I have thousands of songs in my iTunes at home that I would like to listen to at work and I don’t want to pay Apple to use iTunes Match. Any other suggestions? – Nicholas
Most of us have accumulated digital music from a myriad of sources over the years that can range from ripping CDs to buying songs online. If all the songs you want to listen to were purchased via the iTunes Store, you can use the iTunes in the cloud feature, iCloud to download all your previous purchases to any iTunes library, including any Apple mobile music players: iPhone, iPad or iPod Touch.
But, if you are like most of us, you have lots of music from many years of ripping CDs, so you’ll want something more.
If the library isn’t too big, you could use the old “sneaker network” by copying the files to a USB drive and taking it to the office to transfer. If you have a large music collection, you could use an external hard drive to transport the songs, but the problem with any “old-school” manual copy process is that it’s kind of a hassle if you continually add songs to your library.
As long as you have a high-speed Internet connection, there are lots of free online options for uploading music files so you can stream the music from anywhere or any device or download them to another computer.
If you simply want to upload the songs to the “cloud” so you can download them at work, any of the free storage service such as Dropbox, Skydrive, or SugarSync can do the job, but make sure your library isn’t larger than the free storage limits.
For most folks that want a fairly painless process that allows you the options of streaming the library or downloading some or all of the songs. I like Google Play‘s Music offering.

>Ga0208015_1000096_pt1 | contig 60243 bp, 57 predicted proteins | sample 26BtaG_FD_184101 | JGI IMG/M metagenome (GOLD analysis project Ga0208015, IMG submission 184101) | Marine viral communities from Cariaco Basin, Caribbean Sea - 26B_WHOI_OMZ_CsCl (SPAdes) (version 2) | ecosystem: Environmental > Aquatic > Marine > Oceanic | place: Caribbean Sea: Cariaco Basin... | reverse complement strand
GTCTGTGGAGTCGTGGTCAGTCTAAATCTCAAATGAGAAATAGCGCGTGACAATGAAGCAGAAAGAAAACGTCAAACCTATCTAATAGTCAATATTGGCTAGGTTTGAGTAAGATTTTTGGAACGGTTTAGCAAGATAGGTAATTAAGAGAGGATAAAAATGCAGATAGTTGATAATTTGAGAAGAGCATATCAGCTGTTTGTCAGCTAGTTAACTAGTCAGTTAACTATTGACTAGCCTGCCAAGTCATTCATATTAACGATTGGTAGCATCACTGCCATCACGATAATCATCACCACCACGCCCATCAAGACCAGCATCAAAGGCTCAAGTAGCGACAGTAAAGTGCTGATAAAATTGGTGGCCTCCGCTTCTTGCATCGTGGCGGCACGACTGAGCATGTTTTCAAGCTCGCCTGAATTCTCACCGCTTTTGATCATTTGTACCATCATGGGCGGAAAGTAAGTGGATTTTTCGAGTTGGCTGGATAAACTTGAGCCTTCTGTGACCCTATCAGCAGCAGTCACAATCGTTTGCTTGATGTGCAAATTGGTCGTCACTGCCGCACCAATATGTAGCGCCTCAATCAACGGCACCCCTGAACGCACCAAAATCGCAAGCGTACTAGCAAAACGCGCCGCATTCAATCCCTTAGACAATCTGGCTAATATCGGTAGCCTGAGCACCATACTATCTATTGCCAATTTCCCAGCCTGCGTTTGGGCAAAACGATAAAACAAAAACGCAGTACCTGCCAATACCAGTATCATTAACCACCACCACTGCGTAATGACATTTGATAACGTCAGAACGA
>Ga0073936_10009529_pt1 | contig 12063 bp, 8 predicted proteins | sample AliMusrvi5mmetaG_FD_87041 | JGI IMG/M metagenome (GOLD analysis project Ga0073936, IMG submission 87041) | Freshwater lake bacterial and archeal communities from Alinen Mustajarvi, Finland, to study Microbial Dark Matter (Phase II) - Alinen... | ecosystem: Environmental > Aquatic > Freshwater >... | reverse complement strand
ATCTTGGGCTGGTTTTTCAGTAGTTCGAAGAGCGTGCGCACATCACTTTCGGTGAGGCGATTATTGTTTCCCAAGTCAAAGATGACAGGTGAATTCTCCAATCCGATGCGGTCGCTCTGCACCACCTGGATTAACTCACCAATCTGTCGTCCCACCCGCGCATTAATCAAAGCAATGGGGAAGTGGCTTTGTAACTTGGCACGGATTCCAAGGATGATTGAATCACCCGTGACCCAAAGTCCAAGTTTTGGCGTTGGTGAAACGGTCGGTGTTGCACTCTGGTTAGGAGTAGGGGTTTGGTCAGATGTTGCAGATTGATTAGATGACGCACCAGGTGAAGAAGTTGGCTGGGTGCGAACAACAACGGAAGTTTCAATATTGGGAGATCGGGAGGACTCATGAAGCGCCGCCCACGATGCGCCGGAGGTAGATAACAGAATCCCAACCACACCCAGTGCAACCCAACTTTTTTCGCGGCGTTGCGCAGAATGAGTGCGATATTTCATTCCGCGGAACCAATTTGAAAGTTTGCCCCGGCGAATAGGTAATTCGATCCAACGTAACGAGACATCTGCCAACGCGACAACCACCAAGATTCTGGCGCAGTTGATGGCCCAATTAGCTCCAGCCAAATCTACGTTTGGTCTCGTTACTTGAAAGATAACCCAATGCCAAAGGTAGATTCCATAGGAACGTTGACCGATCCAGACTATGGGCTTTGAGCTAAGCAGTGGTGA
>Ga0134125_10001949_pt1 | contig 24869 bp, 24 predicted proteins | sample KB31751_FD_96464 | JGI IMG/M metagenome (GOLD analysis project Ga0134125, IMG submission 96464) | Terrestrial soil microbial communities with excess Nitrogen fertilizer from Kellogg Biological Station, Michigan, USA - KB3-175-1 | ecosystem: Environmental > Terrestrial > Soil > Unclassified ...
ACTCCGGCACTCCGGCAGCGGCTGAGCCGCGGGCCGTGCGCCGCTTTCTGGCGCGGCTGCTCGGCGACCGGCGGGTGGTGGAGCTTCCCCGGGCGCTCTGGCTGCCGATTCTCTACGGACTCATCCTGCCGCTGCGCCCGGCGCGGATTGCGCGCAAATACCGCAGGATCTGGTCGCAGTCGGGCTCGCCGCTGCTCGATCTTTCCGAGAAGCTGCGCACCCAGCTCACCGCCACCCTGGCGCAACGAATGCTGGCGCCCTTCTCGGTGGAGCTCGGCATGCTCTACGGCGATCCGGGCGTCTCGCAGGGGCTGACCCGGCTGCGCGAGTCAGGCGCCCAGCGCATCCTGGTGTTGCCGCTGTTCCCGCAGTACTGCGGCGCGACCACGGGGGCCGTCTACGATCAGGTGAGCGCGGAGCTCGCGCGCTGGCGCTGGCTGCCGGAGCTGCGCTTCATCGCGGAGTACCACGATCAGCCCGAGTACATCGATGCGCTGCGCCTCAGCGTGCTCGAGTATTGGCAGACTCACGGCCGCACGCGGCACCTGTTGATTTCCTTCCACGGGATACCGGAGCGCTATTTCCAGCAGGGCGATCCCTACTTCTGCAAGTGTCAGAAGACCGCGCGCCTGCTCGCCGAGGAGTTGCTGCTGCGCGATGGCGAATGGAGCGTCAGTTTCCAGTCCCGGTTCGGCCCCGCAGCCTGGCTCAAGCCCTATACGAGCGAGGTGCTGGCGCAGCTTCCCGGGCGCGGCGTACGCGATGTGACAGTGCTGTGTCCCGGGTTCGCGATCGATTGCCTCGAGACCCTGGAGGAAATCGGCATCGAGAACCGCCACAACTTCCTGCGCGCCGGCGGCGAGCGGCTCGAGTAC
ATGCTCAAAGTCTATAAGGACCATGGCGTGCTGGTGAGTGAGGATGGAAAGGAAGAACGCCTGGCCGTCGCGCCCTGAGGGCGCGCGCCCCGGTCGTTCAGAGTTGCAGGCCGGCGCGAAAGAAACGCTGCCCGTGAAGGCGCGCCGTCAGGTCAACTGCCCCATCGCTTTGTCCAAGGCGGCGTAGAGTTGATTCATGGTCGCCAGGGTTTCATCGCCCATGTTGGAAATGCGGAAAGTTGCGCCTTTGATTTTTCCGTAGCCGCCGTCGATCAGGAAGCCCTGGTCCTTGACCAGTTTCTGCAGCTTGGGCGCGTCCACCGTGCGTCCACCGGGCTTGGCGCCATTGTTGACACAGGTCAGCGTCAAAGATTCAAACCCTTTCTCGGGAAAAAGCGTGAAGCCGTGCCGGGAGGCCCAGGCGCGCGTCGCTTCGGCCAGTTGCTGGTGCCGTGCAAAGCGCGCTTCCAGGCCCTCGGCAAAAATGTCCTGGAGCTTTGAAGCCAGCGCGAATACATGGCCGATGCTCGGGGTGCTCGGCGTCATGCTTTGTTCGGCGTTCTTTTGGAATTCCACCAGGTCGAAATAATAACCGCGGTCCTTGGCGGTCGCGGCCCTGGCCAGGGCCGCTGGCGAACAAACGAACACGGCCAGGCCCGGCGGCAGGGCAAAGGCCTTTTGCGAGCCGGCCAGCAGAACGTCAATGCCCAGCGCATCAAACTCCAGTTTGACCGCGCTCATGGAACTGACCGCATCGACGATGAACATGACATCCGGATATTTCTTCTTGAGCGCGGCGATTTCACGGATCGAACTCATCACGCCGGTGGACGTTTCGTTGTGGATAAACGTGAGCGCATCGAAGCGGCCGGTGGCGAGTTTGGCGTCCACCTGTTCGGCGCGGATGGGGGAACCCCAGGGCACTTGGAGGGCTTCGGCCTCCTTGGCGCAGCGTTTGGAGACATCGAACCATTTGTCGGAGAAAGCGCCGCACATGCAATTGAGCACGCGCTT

Google allows you to store up to 20,000 songs from iTunes, Windows Media Player or any folder that contains standard music files. Once you upload your library, you can listen to it from any computer or mobile device via any web browser.
The key feature that makes this a more elegant solution, especially for non-techies, is the Music Manager app that runs in the background on your computer and keeps your online library updated. Once the initial upload is completed, which can take some time depending upon how large your library is and how fast your upload speed is, you simply log into your Google Play account at work and start listening to any of the songs you have at home. You can also do the same thing from your smartphone or tablet, regardless of which platform it’s on, just by using the web browser to go to music.google.com. Android devices can download an app.
If your workplace frowns on streaming media sites because they eat up bandwidth, you can use the Music Manager to download the entire library or selectively download songs from the Google Play Music web interface (right-click on songs you select to download them).
If you created playlists in iTunes or Windows Media Player, they get uploaded as well, so you don’t have to re-create them in the Google Play library.
There are lots of other alternatives, but this has worked best for me, especially when my wife wants a song that she hears on one of my playlists!